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United States Department of Agriculture

Agricultural Research Service

Research Project: DAIRY MANAGEMENT PRACTICES AND THE TRANSMISSION OF ZOONOTIC PATHOGENS IN MILK Title: Identification of loci associated with tolerance to Johne's disease in Holstein cattle

Authors
item Zanella, Ricardo -
item Settles, Matthew -
item Mckay, Stephanie -
item Schnabel, Robert -
item Taylor, Jeremy -
item Fyock, Terry -
item Whitlock, Robert -
item Schukken, Ynte -
item Van Kessel, Jo Ann
item Karns, Jeffrey
item Hovingh, Ernest -
item Smith, Julie -
item Neibergs, Holly -

Submitted to: Animal Genetics
Publication Type: Peer Reviewed Journal
Publication Acceptance Date: March 23, 2010
Publication Date: May 12, 2010
Citation: Zanella, R., Settles, M., Mckay, S.D., Schnabel, R.D., Taylor, J.F., Fyock, T., Whitlock, R.H., Schukken, Y., Van Kessel, J.S., Karns, J.S., Hovingh, E., Smith, J., Neibergs, H.L. 2010. Identification of loci associated with tolerance to Johne's disease in Holstein cattle. Animal Genetics. 42(1):28-38.

Interpretive Summary: Johne’s disease is an infectious disease of cattle caused by infection with the bacterium, Mycobacterium avium subsp. paratuberculosis (Map). A large number of U.S. dairy herds are infected with Map and the dairy industry incurs large economic losses as a result of Johne’s disease. There is often a very long lag between the initial infection of a cow with Map and the onset of visible Johne’s disease symptoms and infected cows can harbor Map in their tissues without shedding the organism in their feces. The objective of this study was to identify areas of the cow genome that are associated with tolerance in cows infected with Map. Tolerance was defined as a cow's fitness at a given level of Map infection intensity. Fitness was measured by Map fecal culture results because of its correlation with mortality and reproductive performance. Map infection intensity was measured by Map culture results generated from sampling of intestinal tissue and associated lymph nodes. A genome-wide association analysis was performed to identify if loci (specific areas of DNA) were associated with tolerance. DNA was extracted from tissue from each animal, and using this DNA, each animal was genotyped with the Illumina BovineSNP50 BeadChip that analyzes single base changes across the cow genome. Four points on the genome were identified as being related to tolerance of Map infection in cattle. This is the first genome-wide association study identifying loci (single points on the cow chromosome) associated with tolerance to an infectious disease in cattle. The identification of loci associated with tolerance to Johne's disease is the first step in identifying the genes involved in the host defense to Map. Once the genes are identified, they may be used to select tolerant animals that are less harmed by Map infection, reduce the transmission of Map to other animals in the herd, and improve profitability.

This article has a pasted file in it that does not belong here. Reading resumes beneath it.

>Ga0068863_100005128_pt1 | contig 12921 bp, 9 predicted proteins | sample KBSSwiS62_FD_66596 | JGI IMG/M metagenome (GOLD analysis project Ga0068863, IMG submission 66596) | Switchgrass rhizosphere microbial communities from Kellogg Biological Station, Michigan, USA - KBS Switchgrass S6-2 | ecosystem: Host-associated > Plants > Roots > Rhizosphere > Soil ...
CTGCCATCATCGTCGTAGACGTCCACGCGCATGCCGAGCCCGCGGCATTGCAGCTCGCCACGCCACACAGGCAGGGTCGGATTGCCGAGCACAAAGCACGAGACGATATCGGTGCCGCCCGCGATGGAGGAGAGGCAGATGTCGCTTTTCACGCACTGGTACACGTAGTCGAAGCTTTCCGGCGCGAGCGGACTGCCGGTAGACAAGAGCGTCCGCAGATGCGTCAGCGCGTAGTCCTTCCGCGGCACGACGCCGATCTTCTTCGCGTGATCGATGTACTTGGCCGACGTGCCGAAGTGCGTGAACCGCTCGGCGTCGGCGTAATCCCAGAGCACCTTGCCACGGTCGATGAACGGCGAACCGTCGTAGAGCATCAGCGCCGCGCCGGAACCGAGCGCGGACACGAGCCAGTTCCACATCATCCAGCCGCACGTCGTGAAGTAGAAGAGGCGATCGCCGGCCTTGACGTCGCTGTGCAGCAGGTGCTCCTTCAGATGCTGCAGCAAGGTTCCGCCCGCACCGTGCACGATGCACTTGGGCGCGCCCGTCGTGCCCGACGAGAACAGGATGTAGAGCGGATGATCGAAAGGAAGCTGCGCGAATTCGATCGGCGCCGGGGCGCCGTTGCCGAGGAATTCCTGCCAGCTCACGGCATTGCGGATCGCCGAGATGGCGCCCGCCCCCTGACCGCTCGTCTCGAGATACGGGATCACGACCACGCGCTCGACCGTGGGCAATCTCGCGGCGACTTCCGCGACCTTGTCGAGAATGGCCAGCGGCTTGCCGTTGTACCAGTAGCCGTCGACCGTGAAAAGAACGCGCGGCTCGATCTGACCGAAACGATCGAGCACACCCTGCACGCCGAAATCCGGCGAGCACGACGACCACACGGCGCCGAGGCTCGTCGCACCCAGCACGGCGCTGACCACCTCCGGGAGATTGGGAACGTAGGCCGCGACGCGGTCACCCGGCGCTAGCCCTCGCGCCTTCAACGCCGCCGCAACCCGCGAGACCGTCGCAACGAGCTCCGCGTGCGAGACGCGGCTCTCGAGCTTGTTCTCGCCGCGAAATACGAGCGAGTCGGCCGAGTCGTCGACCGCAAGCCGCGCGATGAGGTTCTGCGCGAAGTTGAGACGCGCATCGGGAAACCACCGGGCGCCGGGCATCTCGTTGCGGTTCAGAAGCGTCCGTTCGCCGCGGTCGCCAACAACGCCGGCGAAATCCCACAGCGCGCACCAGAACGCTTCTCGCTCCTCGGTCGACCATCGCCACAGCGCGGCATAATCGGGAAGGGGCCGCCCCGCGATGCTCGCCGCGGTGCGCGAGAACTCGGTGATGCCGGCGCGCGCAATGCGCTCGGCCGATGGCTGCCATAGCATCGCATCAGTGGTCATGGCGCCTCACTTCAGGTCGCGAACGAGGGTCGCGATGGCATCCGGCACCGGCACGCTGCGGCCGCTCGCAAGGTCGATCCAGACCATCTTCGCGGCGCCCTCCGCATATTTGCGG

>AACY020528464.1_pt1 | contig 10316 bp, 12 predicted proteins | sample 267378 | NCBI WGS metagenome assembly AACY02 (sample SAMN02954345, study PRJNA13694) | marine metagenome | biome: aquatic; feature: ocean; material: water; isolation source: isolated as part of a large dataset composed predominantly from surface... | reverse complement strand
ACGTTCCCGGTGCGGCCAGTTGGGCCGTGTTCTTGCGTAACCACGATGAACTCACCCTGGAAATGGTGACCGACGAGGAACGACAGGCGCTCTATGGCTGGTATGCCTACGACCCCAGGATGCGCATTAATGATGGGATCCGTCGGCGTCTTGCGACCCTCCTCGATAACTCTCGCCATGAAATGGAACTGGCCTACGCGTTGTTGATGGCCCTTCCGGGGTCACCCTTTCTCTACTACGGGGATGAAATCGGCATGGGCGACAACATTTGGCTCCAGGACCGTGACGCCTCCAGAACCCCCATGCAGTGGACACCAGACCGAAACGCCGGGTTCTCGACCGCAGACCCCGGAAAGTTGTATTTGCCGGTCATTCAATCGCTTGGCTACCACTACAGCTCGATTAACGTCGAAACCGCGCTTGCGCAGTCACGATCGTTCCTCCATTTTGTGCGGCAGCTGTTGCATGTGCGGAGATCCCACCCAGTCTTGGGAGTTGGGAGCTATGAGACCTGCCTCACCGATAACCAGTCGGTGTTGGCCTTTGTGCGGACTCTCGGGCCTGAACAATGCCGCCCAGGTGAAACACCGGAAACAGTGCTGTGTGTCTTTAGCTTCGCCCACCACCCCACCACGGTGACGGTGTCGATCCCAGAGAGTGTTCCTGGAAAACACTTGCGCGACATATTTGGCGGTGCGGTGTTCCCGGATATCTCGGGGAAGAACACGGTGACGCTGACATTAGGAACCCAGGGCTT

Technical Abstract: Johne's disease is a bacterial illness caused by Mycobacterium avium subspecies paratuberculosis (Map). The objective of this study was to identify loci associated with genetic tolerance in cows infected with Map. Tolerance was defined as a cow's fitness at a given level of Map infection intensity. Fitness, the ability to survive and reproduce, was measured by Map fecal culture results because of its correlation with mortality and reproductive performance. Map infection intensity was measured by Map culture results generated from sampling of the ileum, ileo-cecal valve, and two ileo-cecal lymph nodes. Tolerance was measured as a quantitative and categorical phenotype. The quantitative phenotype consisted of numerical indexes of the fecal and tissue Map peak (peak tolerance or PT) and average (average tolerance or AT) culture results from 245 Holstein cows. The categorical phenotype consisted of cases with Map tissue infection (>100 cfu/g) and fecal shedding (>75 cfu/g) or controls with Map tissue infection (>100 cfu/g) but low or no fecal shedding (<10 cfu/g). A genome-wide association analysis was performed to identify if loci were associated with the quantitative and categorical phenotypes of tolerance using PLINK (version 1.04). Map was identified in one or more tissues in 94 cows, of which 44 demonstrated substantial Map tissue levels (cfu/g greater than 100) and 36 exhibited Map fecal shedding (cfu/g greater than 1). Poorly performing SNPs and samples were removed leaving genotypes of 45,789 SNPs in 90 animals for the quantitative phenotype, and genotypes of 16 cases and 25 controls for the categorical analysis of tolerance. For the quantitative phenotype of tolerance, rs41748405 on BTA15 was strongly associated with PT (P=1.12x10-7, P=0.005 after Bonferroni correction) and moderately (P=2.17x10-6) associated with AT. Adjacent SNPs, ss61512613 and ss61530518 on BTA6 (P<3.0x10-5) were moderately associated with PT and ss86284768 on BTA1 was moderately associated (P=3.3x10-5) with AT. For the categorical phenotype of tolerance, a moderate association (P<5.0x10-5) with ss86326531 on BTA6 was found. Tolerance is a host defense mechanism which is distinct from resistance. The identification of loci associated with tolerance provides new opportunities to exploit this mechanism to reduce the losses incurred from Johne’s disease.

Last Modified: 9/1/2014
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